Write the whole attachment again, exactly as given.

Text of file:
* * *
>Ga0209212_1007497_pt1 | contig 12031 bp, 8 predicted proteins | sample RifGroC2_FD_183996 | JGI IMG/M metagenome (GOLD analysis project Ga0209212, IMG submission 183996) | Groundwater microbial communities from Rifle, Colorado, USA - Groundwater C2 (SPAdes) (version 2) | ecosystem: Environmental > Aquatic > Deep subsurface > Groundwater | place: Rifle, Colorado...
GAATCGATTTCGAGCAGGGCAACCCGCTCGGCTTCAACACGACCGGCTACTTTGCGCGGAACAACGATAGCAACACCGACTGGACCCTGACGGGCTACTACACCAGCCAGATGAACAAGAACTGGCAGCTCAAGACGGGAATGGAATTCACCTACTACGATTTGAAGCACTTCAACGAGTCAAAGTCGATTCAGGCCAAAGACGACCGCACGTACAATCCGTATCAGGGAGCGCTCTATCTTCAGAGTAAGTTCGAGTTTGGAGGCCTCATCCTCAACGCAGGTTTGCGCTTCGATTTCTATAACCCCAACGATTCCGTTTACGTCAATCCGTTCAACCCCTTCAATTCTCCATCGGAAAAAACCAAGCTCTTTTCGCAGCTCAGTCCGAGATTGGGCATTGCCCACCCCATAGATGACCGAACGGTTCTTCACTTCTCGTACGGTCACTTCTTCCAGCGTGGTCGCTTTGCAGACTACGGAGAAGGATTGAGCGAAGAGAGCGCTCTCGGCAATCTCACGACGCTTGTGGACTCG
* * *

>Ga0209212_1007497_pt1 | contig 12031 bp, 8 predicted proteins | sample RifGroC2_FD_183996 | JGI IMG/M metagenome (GOLD analysis project Ga0209212, IMG submission 183996) | Groundwater microbial communities from Rifle, Colorado, USA - Groundwater C2 (SPAdes) (version 2) | ecosystem: Environmental > Aquatic > Deep subsurface > Groundwater | place: Rifle, Colorado...
GAATCGATTTCGAGCAGGGCAACCCGCTCGGCTTCAACACGACCGGCTACTTTGCGCGGAACAACGATAGCAACACCGACTGGACCCTGACGGGCTACTACACCAGCCAGATGAACAAGAACTGGCAGCTCAAGACGGGAATGGAATTCACCTACTACGATTTGAAGCACTTCAACGAGTCAAAGTCGATTCAGGCCAAAGACGACCGCACGTACAATCCGTATCAGGGAGCGCTCTATCTTCAGAGTAAGTTCGAGTTTGGAGGCCTCATCCTCAACGCAGGTTTGCGCTTCGATTTCTATAACCCCAACGATTCCGTTTACGTCAATCCGTTCAACCCCTTCAATTCTCCATCGGAAAAAACCAAGCTCTTTTCGCAGCTCAGTCCGAGATTGGGCATTGCCCACCCCATAGATGACCGAACGGTTCTTCACTTCTCGTACGGTCACTTCTTCCAGCGTGGTCGCTTTGCAGACTACGGAGAAGGATTGAGCGAAGAGAGCGCTCTCGGCAATCTCACGACGCTTGTGGACTCG